At the other end of the spectrum are non-native web apps, designed to work across many devices and operating systems. They use common languages accessible on all devices, including HyperText Markup Language (HTML) and Javascript, languages used for general web development. These apps are essentially websites that have been optimised for smaller screens, although optimisation is a challenge when the developer is trying to support literally hundreds of different devices, all with different screen sizes, resolutions, central processing units (CPUs) and graphics processing units (GPUs). Users receive a URL address, just as they would for a standard website, and navigate to it using the browser on their device. The operating system and device manufacturers have no control over content or functionality – developers may make changes at any time, with immediate effect.

    In the middle of the spectrum are so-called hybrid apps, which take web-based functionality and wrap it in native containers. This results in a set of native applications, one for each targeted system, sharing web-driven content. These are distributed via the appropriate application stores and, while some core functionality may only be altered via a new submission, other content may be updated immediately. There are also emerging technologies that enable developers to write an app using a single language, then to translate that code into native code for various devices. Perhaps the fairest thing that can be said about this approach is that “results may vary”. The tools are improving all the time, and there have been some very good apps built using this approach. However, there have also been many that were demonstrably inferior.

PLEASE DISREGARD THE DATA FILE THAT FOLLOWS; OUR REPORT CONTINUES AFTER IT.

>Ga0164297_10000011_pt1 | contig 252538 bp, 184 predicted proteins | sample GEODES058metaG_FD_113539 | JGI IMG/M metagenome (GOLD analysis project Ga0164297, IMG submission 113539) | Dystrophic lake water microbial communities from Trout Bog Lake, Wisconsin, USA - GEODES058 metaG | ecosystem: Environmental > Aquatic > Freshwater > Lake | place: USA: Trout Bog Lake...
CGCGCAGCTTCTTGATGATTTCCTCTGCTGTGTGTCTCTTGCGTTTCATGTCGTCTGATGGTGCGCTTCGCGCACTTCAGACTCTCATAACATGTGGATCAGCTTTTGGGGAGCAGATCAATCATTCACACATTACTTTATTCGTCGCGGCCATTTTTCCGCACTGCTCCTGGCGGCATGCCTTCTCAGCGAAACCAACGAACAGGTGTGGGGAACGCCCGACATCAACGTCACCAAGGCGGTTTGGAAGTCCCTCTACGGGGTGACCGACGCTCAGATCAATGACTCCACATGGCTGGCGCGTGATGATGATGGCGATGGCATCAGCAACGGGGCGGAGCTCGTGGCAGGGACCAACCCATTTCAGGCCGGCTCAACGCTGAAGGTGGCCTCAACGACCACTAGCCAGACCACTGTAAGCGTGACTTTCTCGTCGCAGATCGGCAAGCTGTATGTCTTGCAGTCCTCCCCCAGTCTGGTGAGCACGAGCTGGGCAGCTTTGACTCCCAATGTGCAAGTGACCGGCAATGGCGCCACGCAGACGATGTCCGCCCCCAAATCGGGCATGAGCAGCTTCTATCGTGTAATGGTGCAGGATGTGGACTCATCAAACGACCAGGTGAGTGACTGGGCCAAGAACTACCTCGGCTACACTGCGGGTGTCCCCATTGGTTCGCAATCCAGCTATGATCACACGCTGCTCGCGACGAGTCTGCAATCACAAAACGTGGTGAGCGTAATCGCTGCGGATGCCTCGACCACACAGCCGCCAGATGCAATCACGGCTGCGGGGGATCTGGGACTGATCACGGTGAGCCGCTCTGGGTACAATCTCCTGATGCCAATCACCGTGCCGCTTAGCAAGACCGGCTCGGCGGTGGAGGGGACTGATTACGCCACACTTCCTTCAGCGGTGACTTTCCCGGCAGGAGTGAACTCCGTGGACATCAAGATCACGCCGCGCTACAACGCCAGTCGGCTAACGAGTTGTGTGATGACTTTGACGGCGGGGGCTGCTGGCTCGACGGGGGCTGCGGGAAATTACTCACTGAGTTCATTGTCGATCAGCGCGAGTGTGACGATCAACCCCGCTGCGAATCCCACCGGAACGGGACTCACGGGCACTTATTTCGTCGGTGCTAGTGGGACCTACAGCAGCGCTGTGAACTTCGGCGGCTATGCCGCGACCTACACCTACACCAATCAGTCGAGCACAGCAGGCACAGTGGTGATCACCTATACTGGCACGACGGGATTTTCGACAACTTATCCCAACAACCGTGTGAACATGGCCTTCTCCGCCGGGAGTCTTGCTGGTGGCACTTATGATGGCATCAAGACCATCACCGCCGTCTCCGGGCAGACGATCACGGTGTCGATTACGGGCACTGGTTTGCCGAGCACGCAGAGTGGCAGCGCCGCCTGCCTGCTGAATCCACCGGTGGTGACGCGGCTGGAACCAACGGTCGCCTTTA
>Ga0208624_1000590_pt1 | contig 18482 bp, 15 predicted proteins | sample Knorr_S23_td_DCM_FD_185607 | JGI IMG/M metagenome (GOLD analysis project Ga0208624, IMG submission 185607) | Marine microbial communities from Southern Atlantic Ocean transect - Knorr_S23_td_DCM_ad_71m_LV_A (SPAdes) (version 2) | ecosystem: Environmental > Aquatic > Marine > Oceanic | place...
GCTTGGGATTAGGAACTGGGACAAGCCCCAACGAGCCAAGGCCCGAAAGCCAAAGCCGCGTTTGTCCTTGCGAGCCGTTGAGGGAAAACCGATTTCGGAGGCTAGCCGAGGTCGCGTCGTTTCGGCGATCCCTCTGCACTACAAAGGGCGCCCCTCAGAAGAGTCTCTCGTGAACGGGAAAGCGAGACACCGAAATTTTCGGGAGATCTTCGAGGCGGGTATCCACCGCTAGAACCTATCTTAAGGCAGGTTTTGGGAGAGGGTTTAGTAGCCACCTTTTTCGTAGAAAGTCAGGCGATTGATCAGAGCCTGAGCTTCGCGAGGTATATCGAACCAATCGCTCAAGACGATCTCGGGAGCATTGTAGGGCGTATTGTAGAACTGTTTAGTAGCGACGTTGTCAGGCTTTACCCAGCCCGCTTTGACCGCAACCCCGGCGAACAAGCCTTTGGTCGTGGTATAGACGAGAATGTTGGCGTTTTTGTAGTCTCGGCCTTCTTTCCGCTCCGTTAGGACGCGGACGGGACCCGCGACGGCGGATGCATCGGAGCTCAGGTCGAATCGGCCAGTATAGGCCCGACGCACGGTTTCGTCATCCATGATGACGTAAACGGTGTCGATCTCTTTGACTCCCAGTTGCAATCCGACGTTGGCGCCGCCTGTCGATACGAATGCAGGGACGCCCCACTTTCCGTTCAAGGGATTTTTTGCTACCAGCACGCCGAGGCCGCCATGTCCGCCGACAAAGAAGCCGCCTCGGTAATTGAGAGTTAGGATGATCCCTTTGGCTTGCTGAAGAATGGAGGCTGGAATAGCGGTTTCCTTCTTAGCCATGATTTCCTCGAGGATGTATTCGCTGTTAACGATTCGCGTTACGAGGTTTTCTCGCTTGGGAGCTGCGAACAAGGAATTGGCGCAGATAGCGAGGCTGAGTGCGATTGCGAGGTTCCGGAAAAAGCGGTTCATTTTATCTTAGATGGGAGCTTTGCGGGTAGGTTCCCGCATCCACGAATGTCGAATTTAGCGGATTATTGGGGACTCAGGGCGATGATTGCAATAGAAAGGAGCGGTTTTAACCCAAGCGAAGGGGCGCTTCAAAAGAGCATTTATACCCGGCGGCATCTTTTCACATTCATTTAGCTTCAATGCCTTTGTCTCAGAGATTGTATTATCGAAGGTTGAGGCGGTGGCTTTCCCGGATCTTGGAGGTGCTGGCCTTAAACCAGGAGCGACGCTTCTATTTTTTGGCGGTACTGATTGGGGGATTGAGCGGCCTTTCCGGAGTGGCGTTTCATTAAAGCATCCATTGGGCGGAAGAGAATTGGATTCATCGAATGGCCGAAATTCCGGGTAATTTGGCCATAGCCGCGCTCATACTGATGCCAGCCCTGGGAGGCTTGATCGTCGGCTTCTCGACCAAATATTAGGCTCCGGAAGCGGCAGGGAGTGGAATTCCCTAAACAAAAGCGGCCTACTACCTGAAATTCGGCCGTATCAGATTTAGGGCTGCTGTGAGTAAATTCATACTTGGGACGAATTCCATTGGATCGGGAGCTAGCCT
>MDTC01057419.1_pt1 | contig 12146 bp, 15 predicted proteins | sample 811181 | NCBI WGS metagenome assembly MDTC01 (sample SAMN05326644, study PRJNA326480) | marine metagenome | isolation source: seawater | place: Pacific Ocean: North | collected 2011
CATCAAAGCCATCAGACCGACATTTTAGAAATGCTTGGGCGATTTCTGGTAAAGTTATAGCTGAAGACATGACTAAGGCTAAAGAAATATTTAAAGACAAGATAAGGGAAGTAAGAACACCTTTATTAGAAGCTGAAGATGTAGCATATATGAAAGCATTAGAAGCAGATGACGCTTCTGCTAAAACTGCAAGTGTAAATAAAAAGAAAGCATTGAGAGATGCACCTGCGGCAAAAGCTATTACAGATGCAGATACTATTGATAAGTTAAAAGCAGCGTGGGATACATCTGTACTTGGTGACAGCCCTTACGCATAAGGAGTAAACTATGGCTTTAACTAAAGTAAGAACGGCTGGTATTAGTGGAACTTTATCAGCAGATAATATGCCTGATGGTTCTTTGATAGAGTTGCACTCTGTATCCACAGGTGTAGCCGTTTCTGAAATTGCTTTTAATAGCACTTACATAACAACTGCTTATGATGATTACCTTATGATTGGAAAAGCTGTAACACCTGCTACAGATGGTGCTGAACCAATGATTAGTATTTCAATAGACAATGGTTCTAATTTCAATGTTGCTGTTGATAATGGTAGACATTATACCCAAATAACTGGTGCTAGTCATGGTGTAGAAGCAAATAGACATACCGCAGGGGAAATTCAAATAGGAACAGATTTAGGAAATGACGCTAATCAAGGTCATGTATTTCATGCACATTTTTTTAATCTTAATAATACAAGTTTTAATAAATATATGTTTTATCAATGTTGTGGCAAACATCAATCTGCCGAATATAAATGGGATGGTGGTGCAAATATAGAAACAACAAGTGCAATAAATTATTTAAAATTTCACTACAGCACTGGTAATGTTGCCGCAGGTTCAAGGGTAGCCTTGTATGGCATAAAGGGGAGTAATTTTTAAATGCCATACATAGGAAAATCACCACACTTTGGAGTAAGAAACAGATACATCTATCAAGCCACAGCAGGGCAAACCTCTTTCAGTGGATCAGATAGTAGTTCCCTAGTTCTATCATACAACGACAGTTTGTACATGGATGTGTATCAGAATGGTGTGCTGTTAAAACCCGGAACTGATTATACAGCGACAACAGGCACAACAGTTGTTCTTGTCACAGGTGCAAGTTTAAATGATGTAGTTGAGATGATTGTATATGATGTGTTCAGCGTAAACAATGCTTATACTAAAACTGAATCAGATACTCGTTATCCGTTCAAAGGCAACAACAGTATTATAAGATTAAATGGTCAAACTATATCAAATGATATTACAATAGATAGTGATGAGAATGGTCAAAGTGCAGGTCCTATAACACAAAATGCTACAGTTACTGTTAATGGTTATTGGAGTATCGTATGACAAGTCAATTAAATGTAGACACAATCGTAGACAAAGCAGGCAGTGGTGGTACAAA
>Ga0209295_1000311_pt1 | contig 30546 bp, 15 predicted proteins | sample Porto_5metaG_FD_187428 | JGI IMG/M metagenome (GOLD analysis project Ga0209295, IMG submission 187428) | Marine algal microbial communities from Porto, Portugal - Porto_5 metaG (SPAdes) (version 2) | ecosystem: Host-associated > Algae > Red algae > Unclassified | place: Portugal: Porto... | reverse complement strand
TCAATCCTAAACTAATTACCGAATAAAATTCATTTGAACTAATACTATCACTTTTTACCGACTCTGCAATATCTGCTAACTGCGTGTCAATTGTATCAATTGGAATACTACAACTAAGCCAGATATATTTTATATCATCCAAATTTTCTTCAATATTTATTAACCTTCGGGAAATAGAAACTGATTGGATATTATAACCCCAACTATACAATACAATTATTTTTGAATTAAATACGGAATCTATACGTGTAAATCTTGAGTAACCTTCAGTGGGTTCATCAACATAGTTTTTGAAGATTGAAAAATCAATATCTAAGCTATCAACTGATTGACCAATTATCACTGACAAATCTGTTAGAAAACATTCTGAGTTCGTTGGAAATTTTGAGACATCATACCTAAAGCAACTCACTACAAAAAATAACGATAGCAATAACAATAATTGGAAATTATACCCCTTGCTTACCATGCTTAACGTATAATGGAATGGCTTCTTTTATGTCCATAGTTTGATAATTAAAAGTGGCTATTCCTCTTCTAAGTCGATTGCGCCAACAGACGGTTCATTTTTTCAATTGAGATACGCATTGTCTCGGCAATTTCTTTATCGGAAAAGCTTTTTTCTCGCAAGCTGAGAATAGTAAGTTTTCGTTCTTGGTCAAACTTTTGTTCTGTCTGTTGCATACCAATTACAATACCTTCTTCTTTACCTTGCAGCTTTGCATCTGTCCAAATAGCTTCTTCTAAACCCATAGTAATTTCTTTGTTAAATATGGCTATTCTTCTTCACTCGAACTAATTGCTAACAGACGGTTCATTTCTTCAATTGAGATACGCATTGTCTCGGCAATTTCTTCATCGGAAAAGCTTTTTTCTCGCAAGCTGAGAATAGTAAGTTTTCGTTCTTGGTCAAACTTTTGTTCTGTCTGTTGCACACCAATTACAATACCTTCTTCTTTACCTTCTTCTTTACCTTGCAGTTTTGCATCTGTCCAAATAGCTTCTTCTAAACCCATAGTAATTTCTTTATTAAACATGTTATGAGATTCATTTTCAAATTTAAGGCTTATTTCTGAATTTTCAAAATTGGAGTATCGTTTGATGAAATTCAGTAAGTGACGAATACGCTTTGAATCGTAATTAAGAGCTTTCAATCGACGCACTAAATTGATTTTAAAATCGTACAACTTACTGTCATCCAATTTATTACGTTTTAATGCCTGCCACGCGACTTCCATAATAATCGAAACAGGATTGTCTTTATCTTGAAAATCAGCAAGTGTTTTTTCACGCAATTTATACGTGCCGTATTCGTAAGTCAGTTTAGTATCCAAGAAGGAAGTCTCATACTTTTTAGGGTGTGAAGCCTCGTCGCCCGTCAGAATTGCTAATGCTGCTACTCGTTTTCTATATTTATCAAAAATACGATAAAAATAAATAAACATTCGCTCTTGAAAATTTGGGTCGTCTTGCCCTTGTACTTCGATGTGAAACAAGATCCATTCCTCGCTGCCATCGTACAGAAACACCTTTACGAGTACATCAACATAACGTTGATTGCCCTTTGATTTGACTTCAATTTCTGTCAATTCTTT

It is very important to be clear about which of these approaches a developer is proposing. It is particularly important when dealing with this last category of hybrid or cross-platform apps, as there is great potential for confusion and misplaced expectation. A developer could say that a hybrid app, built using large amounts of webserved content, using a cross-platform complier, is native – it uses some native APIs and is distributed via the appropriate application stores. They could also make the case that this is the best of both worlds, and in some cases they may be right. However, if they are right, it is because this approach is an effective solution to the particular requirements of the app project under discussion. Not because it is the best solution per se . It is vital to understand the advantages and compromises inherent in each approach.

    Some apps will always be more suited to web or hybrid development than others, and it is not always easy to know when this is the case. However, there are a few considerations that may help in the analysis; characteristics of apps, which may mean they may be suited to development as a web or hybrid app: